FORMERLY PHYSICIANS FOR REPRODUCTIVE CHOICE AND HEALTH

Board Chair Nancy L. Stanwood, MD, MPH

Dr. Nancy StanwoodDr. Nancy Stanwood is on faculty at the Yale School of Medicine as Associate Professor of Obstetrics and Gynecology and Section Chief of Family Planning. She is also the Associate Medical Director of Planned Parenthood of Southern New England. Dr. Stanwood joined the board of Physicians for Reproductive Health in June 2008 and became secretary of the executive committee in 2009. She became chair in June 2013.

Dr. Stanwood in the news:

Physicians at the Supreme Court!

Dr. Lin-Fan WangOn Tuesday, March 25, reproductive health advocacy fellow Dr. Lin-Fan Wang stood on the steps of the Supreme Court and joined colleague organizations and supporters in speaking out on the importance of birth control coverage:

We are here because women are at risk of losing access to birth control. Not because it isn’t safe. Not because it doesn’t work. But because somebody’s boss may not like it. That is bad policy and that is bad medicine.

Read the rest of her speech here. And share this graphic on Facebook and Twitter, using the hashtag #NotMyBossBusiness!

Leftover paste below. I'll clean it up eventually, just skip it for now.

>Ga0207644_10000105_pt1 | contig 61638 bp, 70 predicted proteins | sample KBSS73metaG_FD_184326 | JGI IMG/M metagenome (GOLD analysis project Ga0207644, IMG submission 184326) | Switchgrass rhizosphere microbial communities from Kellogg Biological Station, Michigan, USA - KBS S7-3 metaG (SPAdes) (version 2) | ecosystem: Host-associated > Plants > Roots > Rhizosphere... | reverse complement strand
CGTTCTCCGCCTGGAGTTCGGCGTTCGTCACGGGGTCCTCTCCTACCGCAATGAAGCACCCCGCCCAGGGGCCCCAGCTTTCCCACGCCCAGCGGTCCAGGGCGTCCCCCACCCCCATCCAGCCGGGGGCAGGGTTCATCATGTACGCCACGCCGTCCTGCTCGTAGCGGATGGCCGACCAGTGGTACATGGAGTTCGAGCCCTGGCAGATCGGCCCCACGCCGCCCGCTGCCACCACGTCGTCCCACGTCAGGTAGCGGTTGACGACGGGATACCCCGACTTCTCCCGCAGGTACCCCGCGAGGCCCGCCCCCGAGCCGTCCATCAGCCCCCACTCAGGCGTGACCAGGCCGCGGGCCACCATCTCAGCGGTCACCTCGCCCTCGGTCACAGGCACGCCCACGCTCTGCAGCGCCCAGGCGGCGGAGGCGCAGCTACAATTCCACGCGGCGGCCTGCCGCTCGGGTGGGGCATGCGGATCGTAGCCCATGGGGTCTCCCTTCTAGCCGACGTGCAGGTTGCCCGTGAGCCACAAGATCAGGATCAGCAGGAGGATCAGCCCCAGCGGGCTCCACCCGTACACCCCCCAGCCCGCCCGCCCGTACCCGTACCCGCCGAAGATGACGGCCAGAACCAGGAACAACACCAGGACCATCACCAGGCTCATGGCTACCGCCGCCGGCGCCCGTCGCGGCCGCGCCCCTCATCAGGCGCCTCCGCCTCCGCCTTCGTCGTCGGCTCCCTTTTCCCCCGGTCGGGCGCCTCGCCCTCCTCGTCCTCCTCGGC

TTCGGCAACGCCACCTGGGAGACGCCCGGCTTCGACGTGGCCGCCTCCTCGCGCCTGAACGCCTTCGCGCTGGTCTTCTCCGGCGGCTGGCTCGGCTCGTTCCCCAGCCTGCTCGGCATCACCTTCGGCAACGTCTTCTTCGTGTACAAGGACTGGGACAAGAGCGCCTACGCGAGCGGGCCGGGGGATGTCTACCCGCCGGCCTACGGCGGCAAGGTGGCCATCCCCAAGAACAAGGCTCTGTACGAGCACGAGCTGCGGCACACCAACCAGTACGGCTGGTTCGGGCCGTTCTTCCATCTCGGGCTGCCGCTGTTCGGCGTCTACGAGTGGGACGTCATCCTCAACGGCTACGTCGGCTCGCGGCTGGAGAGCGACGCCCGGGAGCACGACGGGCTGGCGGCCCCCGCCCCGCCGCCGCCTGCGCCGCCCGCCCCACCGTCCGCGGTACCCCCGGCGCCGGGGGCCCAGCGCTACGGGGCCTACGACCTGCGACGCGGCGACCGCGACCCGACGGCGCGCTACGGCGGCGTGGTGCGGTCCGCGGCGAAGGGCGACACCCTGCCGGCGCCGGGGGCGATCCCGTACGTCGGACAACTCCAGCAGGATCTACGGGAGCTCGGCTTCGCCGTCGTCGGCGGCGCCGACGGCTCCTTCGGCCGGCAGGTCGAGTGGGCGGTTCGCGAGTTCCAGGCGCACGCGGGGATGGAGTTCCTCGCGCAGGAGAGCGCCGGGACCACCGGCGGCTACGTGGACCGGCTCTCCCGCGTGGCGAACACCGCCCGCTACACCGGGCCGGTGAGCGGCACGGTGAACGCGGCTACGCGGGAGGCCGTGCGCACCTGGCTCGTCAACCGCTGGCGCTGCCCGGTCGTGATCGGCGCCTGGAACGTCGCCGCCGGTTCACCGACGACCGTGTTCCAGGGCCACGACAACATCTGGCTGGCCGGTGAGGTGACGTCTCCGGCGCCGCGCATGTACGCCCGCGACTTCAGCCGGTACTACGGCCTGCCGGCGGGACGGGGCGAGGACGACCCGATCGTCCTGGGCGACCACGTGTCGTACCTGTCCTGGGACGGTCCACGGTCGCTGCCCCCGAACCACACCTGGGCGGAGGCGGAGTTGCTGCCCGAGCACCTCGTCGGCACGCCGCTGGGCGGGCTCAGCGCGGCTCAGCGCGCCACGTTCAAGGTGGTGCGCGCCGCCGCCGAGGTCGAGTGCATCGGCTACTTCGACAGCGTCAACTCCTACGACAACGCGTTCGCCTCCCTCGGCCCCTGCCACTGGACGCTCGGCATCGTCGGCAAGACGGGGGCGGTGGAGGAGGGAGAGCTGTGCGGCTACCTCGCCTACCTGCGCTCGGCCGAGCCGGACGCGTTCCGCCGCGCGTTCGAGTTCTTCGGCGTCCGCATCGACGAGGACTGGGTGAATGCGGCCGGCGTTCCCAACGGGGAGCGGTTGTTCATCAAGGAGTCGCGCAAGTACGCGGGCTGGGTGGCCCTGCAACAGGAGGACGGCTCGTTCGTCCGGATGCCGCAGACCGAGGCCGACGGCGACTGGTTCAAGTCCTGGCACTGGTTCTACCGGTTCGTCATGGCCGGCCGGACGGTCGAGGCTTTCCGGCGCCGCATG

On Monday, Dr. Wang published an opinion piece on Talking Points Memo titled, “The Danger Of Giving Science And Religion Equal Weight On Birth Control Cases”:

When reporting on medical issues, weighing a religious belief as equal to scientific and medical evidence is disingenuous and confusing to the reader. And often there is no opportunity to correct misinformation. As a women’s health care provider, this disappoints and frustrates me.

Update: Watch Dr. Wang’s speech below.

Dr. Nancy Stanwood

On CNN.com, our board chair Dr. Nancy Stanwood coauthored an opinion piece with Dr. Jeanne A. Conry, president of the American Congress of Obstetricians and Gynecologists:

As physicians dedicated to improving the health of women, we ask: Why is contraception still seen as controversial in the face of overwhelming evidence about its benefits? Why is birth control questioned, in this day and age, despite its widespread acceptance and use? In the current debate, science and facts are being drowned out by highly vocal and misinformed voices; as physicians, we must set the record straight.

Read the entire piece here.

Current Leadership Training Academy fellow Dr. Tania Basu published a piece on RH Reality Check titled, “Five Reasons Contraceptive Coverage Is Essential”: